A GCHQ document reportedly read, “it would appear that a surprising number of people use webcam conversations to show intimate parts of their body to the other person.” That, of course, does not include the number of images of naked children and teens being available to thousands of so-called ‘operatives.’ It goes to show the shameless contempt by the state of not just the law but of the electorate who put them in power in the first place.

Part of the problem with the ending of encryption as many business leaders and tech commentators have repeatedly said – once backdoors are forced open by the state, criminals get access as well. The threat to online banking, confidential information and business secrets increase exponentially.

The state is increasingly out of control. We should all be aware of the trajectory here. It started off with the government denying it was surveilling the population – that was, after all, a conspiracy theory! Then it was revealed that some surveillance was taking place. Then total surveillance. From there the government got caught accessing all online activity and hoovering up data from its agencies including schools, local authorities and councils. Encryption, the last place where you can speak openly and honestly to a loved one, for instance, is about to be buried as a right.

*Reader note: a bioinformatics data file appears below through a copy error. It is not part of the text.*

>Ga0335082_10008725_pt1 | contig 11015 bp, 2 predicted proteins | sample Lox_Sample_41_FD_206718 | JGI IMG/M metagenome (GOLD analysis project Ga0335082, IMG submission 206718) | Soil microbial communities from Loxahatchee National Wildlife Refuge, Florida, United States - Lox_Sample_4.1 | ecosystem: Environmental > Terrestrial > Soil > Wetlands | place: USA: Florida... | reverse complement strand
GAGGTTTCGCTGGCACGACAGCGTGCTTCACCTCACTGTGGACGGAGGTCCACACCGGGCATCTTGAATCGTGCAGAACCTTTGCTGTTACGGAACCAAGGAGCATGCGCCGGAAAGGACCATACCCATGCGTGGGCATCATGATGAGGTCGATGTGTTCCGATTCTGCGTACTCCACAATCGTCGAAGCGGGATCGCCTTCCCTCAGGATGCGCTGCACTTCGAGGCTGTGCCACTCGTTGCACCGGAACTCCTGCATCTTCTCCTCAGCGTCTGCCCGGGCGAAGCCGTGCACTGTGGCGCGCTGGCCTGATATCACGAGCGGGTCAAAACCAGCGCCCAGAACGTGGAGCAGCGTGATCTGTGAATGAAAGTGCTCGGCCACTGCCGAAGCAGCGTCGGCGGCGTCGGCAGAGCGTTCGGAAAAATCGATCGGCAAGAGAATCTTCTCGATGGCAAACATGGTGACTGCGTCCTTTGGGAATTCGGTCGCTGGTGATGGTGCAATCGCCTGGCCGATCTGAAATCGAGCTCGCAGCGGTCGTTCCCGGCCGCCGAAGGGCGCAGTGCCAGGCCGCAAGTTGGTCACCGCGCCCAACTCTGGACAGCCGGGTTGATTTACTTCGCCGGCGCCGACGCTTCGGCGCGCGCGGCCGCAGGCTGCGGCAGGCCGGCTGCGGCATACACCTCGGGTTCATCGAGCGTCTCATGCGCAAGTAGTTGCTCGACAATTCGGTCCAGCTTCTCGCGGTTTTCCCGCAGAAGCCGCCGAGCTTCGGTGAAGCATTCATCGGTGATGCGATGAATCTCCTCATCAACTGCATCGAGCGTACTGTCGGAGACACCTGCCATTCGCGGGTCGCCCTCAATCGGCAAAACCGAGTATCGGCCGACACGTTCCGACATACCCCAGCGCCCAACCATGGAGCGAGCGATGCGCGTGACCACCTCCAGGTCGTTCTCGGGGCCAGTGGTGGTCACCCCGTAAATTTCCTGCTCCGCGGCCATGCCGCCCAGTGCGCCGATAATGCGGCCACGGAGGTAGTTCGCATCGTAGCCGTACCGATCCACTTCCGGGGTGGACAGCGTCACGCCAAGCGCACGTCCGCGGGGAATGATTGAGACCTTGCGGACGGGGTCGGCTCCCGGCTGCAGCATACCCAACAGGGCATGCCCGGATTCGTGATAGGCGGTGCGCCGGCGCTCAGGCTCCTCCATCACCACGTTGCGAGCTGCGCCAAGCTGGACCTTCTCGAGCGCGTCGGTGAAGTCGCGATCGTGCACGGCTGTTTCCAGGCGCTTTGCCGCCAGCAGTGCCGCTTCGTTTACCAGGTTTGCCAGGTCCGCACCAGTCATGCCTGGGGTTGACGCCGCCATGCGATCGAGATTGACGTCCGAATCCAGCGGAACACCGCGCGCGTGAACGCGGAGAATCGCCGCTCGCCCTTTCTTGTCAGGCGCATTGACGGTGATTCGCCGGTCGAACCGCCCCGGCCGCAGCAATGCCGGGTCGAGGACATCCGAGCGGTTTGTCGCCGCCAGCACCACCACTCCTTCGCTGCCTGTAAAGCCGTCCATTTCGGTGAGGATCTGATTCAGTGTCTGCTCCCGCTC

The Tory MP and one of the Brexiteer ‘ultras’ – Steve Baker is a former Royal Air Force engineer. He admits that when he wants a private conversation with someone, mobile phones are put in the microwave. Think that is paranoid. Well, now you can buy a handy little anti surveillance shield bag that acts like a Faraday cage for just 20 quid. Baker has also stated on record that CCTV cameras are now using technology that can lip read.

We will all become frightened of the surveillance state eventually, soon even our mobile phones will be regarded as the enemy within.